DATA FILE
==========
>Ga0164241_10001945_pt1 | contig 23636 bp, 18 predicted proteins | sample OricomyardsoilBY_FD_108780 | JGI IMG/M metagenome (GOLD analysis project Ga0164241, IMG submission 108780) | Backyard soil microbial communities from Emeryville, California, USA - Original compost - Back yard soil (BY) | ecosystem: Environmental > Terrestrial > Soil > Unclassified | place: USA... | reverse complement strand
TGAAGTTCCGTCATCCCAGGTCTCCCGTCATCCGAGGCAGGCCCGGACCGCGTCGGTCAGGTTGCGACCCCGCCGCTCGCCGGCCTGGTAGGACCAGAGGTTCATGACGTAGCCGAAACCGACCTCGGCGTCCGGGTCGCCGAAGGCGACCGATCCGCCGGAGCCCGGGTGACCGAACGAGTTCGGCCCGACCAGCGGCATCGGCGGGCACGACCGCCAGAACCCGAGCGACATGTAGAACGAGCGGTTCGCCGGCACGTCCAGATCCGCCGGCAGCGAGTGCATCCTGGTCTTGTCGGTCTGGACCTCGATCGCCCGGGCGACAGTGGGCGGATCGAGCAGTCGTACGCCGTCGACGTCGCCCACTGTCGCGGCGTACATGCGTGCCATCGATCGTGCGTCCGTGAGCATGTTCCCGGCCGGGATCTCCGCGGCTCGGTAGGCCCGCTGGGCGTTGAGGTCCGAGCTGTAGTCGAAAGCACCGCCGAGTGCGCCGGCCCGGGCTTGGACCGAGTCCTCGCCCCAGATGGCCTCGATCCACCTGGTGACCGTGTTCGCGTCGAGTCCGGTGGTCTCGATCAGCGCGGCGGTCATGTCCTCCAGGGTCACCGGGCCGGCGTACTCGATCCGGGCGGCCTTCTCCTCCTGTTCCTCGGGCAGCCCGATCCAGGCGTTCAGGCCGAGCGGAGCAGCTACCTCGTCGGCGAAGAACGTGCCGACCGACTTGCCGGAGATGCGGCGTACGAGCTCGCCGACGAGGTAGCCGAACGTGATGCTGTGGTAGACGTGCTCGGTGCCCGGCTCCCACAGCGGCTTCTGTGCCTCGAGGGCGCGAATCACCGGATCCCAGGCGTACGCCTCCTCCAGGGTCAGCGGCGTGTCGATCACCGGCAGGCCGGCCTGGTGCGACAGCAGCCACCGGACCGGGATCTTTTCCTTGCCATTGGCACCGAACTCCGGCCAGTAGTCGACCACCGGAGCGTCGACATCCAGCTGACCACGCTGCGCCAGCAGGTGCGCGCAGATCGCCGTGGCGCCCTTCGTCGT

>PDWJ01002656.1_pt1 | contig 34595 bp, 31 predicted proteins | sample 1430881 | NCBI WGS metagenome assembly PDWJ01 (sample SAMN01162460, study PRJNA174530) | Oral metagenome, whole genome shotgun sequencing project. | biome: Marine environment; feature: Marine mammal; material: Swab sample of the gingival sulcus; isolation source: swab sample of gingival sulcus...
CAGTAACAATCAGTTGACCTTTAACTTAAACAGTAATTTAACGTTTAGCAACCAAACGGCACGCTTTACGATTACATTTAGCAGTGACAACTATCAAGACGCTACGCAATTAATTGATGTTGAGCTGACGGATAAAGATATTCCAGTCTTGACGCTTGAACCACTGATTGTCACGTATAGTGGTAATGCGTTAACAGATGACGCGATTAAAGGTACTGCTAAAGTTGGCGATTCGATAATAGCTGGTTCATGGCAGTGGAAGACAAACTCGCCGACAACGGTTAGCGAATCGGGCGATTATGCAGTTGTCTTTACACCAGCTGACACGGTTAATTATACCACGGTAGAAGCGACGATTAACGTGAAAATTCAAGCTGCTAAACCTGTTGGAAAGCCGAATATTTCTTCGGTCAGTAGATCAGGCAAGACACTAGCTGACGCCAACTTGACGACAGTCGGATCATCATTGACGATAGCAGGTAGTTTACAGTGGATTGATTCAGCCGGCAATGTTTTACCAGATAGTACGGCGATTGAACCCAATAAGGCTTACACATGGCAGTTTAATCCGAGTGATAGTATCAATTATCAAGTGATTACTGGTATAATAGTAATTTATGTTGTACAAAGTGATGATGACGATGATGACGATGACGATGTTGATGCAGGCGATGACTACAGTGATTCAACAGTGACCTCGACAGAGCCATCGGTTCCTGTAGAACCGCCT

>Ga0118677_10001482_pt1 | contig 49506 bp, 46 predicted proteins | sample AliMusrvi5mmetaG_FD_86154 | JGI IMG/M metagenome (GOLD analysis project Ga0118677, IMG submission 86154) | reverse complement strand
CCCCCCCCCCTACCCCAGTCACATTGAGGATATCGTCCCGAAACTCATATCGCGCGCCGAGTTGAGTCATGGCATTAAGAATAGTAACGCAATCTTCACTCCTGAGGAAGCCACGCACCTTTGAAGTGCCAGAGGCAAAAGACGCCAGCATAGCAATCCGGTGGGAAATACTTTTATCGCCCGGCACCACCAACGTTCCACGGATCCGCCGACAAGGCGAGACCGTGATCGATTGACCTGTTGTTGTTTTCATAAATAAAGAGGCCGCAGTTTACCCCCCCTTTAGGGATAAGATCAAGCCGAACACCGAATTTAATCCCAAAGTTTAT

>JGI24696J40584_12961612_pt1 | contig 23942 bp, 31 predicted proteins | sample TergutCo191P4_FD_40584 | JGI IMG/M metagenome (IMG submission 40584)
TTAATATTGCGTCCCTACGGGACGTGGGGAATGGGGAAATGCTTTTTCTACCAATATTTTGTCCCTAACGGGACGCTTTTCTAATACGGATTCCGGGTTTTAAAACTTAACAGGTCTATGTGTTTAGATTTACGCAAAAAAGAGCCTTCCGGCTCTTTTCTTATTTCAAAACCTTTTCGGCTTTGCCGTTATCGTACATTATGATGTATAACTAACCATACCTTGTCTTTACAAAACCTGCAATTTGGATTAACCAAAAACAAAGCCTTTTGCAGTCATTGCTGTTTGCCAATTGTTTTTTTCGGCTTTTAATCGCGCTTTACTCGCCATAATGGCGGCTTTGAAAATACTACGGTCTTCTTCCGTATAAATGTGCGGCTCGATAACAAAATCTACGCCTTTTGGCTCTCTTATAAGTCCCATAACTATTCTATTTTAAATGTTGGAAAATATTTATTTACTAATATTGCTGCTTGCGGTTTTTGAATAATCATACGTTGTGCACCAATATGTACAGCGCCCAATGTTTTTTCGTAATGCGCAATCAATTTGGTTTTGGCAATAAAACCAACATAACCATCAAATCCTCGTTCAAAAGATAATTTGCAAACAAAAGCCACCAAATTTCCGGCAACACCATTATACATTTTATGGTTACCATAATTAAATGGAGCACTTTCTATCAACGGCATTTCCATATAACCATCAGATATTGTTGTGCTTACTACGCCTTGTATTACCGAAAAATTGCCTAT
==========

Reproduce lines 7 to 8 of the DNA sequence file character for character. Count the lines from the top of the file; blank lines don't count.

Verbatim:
>JGI24696J40584_12961612_pt1 | contig 23942 bp, 31 predicted proteins | sample TergutCo191P4_FD_40584 | JGI IMG/M metagenome (IMG submission 40584)
TTAATATTGCGTCCCTACGGGACGTGGGGAATGGGGAAATGCTTTTTCTACCAATATTTTGTCCCTAACGGGACGCTTTTCTAATACGGATTCCGGGTTTTAAAACTTAACAGGTCTATGTGTTTAGATTTACGCAAAAAAGAGCCTTCCGGCTCTTTTCTTATTTCAAAACCTTTTCGGCTTTGCCGTTATCGTACATTATGATGTATAACTAACCATACCTTGTCTTTACAAAACCTGCAATTTGGATTAACCAAAAACAAAGCCTTTTGCAGTCATTGCTGTTTGCCAATTGTTTTTTTCGGCTTTTAATCGCGCTTTACTCGCCATAATGGCGGCTTTGAAAATACTACGGTCTTCTTCCGTATAAATGTGCGGCTCGATAACAAAATCTACGCCTTTTGGCTCTCTTATAAGTCCCATAACTATTCTATTTTAAATGTTGGAAAATATTTATTTACTAATATTGCTGCTTGCGGTTTTTGAATAATCATACGTTGTGCACCAATATGTACAGCGCCCAATGTTTTTTCGTAATGCGCAATCAATTTGGTTTTGGCAATAAAACCAACATAACCATCAAATCCTCGTTCAAAAGATAATTTGCAAACAAAAGCCACCAAATTTCCGGCAACACCATTATACATTTTATGGTTACCATAATTAAATGGAGCACTTTCTATCAACGGCATTTCCATATAACCATCAGATATTGTTGTGCTTACTACGCCTTGTATTACCGAAAAATTGCCTAT